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Published:October 23rd, 2007 13:27 EST
Global Community:  The World as it's Happening Now

Global Community: The World as it's Happening Now

By Krzys Wasilewski


WARSAW, Poland. The naughty child of Europe – as Warsaw was dubbed in European capitals – has finally grown up. The official results of Sunday's parliamentary election clearly show that Poles are fed up with the nationalist conservative government and have decided to give a chance to the pro-European Civic Platform. With a little over 40 percent of the votes, the victorious party falls short of ruling alone and will need to form a coalition with the center-right Polish Peasants Party. If the next Polish government is expected to exercise foreign policy focused on Europe, it remains unclear whether it will veer off the pro-American course of the previous cabinet. “Poland is a member of the European Union, not a member of the United States,” said a prominent Civic Platform politician the day after the election. Earlier, the party leaders pledged to pull out 1,000 Polish troops from Iraq as soon as possible and reconsider its support for a US-sponsored anti-missile shield, elements of which were to be located in Poland. 

PRAGUE, Czech Republic. Good news for the Bush Administration has come today from Prague, where U.S. Defense Secretary Robert Gates held talks with his Czech counterparts. At a press conference organized for foreign journalists, Tomas Pojar, the Czech deputy Minister of Foreign Affairs, assured his American partners of the support of his government for the anti-missile shield, whose radar Washington plans to build in this Central European country. With Poland's political scene in disarray, the conservative Czech government remains the staunchest American ally in the region. This optimistic picture, however, is blurred by a strong left-wing opposition that the Czech government faces in the country's parliament, where both socialists and conservatives hold an even number of seats.


HAVANA, Cuba. Fidel Castro, 81, is alive and well – or so it appears from his latest article published in a national newspaper. In an essay called “Bush, Hunger and Death” the Cuban dictator attacked President Bush for insisting on democratic changes on the island and “threatening the humanity with World War III.” His words come amid municipal elections in Cuba, the first time in 58 years without Castro's active participation. Cubans will decide next year whether they want their aging and sick dictator to remain in office or step down. Among his probable successors is his 76-year-old brother, Raul.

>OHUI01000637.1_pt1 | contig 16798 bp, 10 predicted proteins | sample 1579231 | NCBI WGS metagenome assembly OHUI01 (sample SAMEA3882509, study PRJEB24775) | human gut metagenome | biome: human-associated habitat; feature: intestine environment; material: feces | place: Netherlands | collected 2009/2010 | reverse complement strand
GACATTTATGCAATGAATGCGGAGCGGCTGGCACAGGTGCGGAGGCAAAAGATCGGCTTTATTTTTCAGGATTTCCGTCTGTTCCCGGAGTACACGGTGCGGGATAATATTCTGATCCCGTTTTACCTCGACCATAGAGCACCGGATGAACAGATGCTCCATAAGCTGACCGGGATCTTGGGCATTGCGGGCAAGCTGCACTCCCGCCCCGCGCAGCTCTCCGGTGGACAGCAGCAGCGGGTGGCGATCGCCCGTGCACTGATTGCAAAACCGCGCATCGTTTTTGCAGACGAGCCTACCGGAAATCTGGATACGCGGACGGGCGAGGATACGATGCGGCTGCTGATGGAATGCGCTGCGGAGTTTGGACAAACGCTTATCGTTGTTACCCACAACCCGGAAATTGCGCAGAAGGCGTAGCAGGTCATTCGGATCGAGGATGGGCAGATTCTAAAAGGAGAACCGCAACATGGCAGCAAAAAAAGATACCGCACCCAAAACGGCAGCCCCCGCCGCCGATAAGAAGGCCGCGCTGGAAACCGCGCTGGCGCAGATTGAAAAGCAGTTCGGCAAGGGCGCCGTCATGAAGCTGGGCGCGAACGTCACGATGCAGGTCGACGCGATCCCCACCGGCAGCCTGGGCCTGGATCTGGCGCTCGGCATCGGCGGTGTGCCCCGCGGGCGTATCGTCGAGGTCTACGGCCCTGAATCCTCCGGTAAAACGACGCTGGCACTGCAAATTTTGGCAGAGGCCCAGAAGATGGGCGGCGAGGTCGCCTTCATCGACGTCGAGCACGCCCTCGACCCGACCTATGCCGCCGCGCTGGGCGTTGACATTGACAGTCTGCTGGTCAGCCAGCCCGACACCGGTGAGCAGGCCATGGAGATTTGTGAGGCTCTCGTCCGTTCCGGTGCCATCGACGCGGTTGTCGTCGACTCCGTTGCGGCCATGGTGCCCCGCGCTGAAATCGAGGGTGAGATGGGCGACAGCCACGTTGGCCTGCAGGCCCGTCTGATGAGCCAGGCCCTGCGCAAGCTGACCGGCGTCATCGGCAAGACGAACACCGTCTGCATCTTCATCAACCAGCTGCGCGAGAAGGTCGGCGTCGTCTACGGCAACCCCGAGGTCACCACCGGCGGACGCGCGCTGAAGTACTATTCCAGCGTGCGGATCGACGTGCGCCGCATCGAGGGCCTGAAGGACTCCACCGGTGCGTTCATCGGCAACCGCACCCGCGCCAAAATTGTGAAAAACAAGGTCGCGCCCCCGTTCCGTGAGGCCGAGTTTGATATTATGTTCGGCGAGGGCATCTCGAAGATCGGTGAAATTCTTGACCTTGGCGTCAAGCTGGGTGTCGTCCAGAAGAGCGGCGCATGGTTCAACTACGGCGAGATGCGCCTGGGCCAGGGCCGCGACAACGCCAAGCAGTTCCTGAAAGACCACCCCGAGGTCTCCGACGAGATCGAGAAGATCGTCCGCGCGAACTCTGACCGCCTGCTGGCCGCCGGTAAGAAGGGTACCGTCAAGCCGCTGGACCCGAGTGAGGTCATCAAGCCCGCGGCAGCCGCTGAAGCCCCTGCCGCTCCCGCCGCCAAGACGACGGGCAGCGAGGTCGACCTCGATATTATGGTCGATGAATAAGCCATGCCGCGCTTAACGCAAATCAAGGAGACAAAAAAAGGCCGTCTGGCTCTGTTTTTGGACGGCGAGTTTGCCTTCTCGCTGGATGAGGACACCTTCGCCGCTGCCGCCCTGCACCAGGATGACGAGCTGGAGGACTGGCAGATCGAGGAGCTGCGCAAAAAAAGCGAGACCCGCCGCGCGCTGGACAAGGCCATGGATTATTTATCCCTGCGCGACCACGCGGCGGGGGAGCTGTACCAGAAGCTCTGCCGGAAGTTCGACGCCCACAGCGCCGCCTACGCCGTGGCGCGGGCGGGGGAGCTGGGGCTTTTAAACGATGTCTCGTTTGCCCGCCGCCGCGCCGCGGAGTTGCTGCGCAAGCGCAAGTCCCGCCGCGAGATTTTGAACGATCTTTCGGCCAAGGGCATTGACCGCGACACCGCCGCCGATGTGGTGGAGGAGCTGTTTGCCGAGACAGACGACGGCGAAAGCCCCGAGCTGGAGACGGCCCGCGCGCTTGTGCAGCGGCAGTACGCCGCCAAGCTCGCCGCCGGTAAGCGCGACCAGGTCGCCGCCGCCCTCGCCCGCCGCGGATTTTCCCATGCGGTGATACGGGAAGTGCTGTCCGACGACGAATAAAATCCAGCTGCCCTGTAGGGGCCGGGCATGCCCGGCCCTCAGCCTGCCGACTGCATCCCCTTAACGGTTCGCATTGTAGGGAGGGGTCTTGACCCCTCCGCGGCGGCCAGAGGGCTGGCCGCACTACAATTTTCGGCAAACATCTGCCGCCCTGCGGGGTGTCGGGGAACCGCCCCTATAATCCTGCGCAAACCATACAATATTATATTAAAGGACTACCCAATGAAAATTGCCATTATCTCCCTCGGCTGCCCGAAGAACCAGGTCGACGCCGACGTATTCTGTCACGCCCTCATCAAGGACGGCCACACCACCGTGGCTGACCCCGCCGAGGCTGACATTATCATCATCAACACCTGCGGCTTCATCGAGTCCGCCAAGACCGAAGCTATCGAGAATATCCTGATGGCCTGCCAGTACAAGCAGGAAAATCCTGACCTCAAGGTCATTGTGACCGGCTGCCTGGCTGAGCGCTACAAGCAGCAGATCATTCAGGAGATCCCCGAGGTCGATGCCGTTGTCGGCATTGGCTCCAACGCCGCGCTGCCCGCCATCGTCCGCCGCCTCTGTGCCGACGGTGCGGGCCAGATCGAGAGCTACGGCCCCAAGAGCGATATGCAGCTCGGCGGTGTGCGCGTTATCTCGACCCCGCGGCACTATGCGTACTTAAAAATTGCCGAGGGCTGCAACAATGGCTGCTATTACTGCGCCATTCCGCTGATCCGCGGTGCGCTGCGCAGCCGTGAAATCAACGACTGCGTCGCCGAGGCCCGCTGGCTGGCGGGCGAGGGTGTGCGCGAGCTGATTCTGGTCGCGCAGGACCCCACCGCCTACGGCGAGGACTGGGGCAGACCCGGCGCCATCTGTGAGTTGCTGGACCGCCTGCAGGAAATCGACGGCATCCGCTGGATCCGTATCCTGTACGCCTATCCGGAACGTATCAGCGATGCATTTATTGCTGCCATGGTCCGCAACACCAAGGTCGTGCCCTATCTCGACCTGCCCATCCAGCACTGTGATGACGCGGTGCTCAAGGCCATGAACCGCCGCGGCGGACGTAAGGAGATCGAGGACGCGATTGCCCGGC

CARACAS, Venezuela. It has been a busy day for the metropolitan police as thousands of students went to the streets to protest against President Chavez's plans to run for a third term. According to various estimations, anywhere from 10,000 to 20,000 people flooded the Venezuelan capital, demanding that parliament ~ reject dozens of constitutional amendments that would allow Mr. Chavez to rule the country indefinitely. The president also plans to revoke a number of civil liberties, as well as extend the governmental control over the national bank. Today's protest has been the first in months in this oil-rich South American country. 


KINSHASA, Democratic Republic of Congo (DRC). A chance of bringing peace to war-shattered Uganda has appeared today when Opiyo Makasi, a leading officer of the Lord's Resistance Army (LRA), gave himself up to United Nations officials stationed in the DRC. Makasi's surrender is yet another blow to the rebellious LRA, which claim to impose God's will in northern Uganda. Despite last year's agreement signed between the rebels and the Ugandan government representatives, hundreds of LRA soldiers, often children, have remained in the region's vast jungles, refusing to disarm. Among the countries affected by the Lord's Resistance Army, the Democratic Republic of Congo is probably the least fortunate of all. Having elected its first ever-democratic government in 2006, it has been continuously torn apart by various warring factions from Uganda, Rwanda, and Burundi. RABAT, Morocco. President Nicolas Sarkozy of France has begun the second day of his three-day visit to Morocco by declaring the need for maintaining strong ties between France and its former African colony. At a meeting with local politicians, the French president explained that his country was looking forward to starting new initiatives with Morocco, such as those signed on Monday – agreements on a fast train and atomic power sharing. A friendly atmosphere was disturbed by some voices from Paris, which asked Mr. Sarkozy to inquire about the death of Mehdi Ben Barka, a Moroccan opposition leader killed in France in 1965. The French president ducked the questions about Ben Barka and whether he would seek the extradition of suspected Moroccans.


KARACHI, Pakistan. A week after two suicide bombings killed 136 supporters of Benazir Bhutto, the former prime minister is said to have received another death threat. According to Bhutto, the letter signed by someone who calls himself “a friend of al-Qaeda and Osama bin Laden” was addressed to her lawyer and contained the words about “slaughtering Ms. Bhutto like a goat.” Ms. Bhutto returned to Pakistan last week, after over a decade of exile when the incumbent president, Perves Musharraf, snatched power in a military coup. Although cut off from her political base, the former prime minister is widely regarded as the only serious opposition to the Musharraf government.




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